Given the plethora of quality releases that came out of Thomas Bangalter‘s Roule label in the mid-90s, it’s easy to overlook the funky, filtered, stomping gem of a tune that Chicago house music legend Roy Davis Jr. released in 1998. In fact, Rock Shock was the label release that immediately preceded Roule’s biggest success, Music Sounds Better With You.
Davis Jr. previously worked as an A&R scout at the revered Strictly Rhythm label and released the massively successful single “Gabriel” which was a worldwide club hit. With Rock Shock, based around a sample of Claudio Simonetti‘s “I Love The Piano“, Roy drops a fantastic piece of futuristic funk complete with booming drums, a thick bass and some nice filtering on the sample.
Thomas himself takes over remix duties and his “Start-Stop Mix” take Davis’ original formula, stands it on its head and…..well, I’ll let you have a listen for yourself. Bangalter’s blend of crisp beats, signature filters and some deft turntablism tricks makes for a stellar remix and both sides of the vinyl can literally rock the dancefloor at anytime of night.
This is definitely a great jam to drop if you want to take your crowd for a ride and remains an iconic release in the Roule catalog.
As yesterday marked the 2nd anniversary of the passing of perhaps the truest legend in house music, it would rather ignorant to have a blog about classic house and not have a post about Frankie Knuckles and one of his most revered productions, Tears. Laying the groundwork for the genre through his sets at Chicago’s legendary Warehouse club, the broad genre known as house music took its name from the club in tribute to the records Knuckles played there. Knuckles would often bring in a Roland 909 drum machine to play over other tracks, giving a distinct, heavy-sounding edge to his signature style.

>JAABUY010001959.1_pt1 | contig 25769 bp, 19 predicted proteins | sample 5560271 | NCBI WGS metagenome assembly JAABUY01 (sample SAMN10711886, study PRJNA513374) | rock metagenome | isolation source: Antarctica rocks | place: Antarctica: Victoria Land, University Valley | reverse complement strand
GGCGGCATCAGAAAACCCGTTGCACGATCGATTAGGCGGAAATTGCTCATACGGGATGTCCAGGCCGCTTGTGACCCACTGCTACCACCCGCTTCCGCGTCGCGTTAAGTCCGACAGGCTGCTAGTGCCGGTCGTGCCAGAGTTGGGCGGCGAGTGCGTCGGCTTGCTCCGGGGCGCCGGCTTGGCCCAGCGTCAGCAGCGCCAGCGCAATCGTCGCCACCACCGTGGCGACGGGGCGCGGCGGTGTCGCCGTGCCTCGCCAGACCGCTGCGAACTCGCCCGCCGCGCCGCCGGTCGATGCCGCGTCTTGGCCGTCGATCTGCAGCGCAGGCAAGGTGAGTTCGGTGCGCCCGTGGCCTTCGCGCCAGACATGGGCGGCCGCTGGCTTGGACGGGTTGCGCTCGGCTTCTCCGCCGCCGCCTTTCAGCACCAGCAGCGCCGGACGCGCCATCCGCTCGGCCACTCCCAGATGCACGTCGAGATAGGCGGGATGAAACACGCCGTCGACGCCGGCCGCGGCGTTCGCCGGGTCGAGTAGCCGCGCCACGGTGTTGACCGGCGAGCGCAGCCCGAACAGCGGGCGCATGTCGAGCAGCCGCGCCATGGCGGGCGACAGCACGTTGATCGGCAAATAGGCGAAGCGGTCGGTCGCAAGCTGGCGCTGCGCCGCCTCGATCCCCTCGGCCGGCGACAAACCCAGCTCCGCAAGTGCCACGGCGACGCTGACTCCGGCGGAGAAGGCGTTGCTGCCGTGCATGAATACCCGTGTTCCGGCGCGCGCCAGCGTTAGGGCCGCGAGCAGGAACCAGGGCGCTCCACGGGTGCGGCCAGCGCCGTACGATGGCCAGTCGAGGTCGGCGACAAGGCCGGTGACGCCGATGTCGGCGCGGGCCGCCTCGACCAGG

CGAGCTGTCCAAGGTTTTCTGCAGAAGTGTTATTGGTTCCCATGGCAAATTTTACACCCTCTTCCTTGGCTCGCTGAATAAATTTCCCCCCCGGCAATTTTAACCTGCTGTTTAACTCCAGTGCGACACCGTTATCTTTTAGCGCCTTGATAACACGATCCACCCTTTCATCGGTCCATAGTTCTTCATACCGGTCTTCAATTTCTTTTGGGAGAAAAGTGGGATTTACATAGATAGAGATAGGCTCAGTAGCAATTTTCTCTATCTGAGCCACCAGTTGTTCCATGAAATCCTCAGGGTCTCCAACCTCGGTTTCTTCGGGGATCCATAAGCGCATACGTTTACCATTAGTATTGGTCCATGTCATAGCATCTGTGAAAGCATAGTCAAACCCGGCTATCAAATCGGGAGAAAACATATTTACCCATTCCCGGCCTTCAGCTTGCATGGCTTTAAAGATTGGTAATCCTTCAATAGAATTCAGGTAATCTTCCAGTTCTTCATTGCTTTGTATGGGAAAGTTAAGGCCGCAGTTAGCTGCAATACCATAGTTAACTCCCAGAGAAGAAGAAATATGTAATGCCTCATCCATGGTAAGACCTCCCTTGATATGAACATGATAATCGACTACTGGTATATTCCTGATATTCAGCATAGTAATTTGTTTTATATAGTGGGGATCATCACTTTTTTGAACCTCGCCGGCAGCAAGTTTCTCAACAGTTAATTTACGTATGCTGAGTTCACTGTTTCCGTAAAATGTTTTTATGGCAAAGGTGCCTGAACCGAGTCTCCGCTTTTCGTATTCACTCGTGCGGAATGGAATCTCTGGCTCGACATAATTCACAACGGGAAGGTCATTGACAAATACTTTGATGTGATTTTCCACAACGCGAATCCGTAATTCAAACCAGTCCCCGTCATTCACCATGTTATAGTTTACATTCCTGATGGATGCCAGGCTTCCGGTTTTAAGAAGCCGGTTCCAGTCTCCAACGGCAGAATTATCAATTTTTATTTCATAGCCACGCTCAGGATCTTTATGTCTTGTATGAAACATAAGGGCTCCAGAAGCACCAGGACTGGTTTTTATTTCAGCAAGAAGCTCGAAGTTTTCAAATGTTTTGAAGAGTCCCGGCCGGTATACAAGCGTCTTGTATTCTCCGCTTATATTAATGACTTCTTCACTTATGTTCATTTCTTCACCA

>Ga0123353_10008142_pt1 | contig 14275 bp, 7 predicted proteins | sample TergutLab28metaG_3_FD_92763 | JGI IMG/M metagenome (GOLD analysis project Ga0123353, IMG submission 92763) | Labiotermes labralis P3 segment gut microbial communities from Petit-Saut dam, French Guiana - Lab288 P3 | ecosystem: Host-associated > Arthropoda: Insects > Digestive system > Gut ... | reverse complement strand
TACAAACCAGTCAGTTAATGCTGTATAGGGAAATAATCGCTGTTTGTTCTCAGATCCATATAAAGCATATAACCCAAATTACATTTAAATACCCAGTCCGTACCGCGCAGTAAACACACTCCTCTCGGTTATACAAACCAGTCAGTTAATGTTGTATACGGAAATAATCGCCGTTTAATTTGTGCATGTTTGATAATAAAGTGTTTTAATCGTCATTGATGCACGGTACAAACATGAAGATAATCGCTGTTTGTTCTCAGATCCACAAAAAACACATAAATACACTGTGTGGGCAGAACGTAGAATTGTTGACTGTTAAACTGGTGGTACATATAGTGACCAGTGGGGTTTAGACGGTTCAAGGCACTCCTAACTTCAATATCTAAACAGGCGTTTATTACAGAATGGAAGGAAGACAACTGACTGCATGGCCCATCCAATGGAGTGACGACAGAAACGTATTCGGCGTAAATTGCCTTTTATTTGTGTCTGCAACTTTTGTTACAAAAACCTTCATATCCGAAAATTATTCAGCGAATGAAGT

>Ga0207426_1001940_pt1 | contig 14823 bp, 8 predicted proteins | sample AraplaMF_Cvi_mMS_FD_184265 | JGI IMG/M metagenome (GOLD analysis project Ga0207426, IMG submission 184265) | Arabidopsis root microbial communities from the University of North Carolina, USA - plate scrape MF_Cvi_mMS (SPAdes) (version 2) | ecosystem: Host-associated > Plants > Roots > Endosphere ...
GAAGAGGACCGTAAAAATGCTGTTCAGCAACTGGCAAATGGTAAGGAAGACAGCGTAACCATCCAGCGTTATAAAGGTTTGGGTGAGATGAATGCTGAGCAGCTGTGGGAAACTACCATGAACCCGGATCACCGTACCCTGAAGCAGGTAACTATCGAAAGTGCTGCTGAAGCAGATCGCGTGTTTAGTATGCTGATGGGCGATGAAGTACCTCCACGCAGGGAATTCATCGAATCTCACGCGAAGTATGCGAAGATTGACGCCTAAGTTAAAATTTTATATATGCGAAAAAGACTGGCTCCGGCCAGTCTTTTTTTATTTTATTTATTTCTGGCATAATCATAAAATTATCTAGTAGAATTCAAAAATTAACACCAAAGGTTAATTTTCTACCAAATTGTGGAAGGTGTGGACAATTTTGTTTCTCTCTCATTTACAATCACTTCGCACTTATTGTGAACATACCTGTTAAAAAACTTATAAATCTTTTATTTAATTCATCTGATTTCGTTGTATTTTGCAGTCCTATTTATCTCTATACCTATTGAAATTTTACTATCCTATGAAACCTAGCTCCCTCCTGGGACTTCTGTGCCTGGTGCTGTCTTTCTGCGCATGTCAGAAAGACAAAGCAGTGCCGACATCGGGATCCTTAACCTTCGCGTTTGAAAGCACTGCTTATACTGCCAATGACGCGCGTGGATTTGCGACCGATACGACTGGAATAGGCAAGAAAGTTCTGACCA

Produced in conjunction with Japanese producer and protegé of Knuckles’ Satoshi Tomiie, the track features a seminal vocal from another house music legend Robert Owens. The track was an instant club success and the mournful narrative of the lyrics firmly established it as a timeless classic.
Numerous remixes have followed over the years, including a pumping remix courtesy of Full Intention in 1999 to commemorate the 10th anniversary of the original. After finally finding a vinyl copy about 2 years ago, I was inspired to put together a remix of my own not long after Knuckles’ passing. While I can’t say if it is as timeless as the original, I wanted to give it a bit of an update while putting the emphasis on the song and the groove.
Easy to pull out and incorporate in any form, “Tears” will live on forever as one of the greatest house records ever made and one of the greatest songs ever recorded.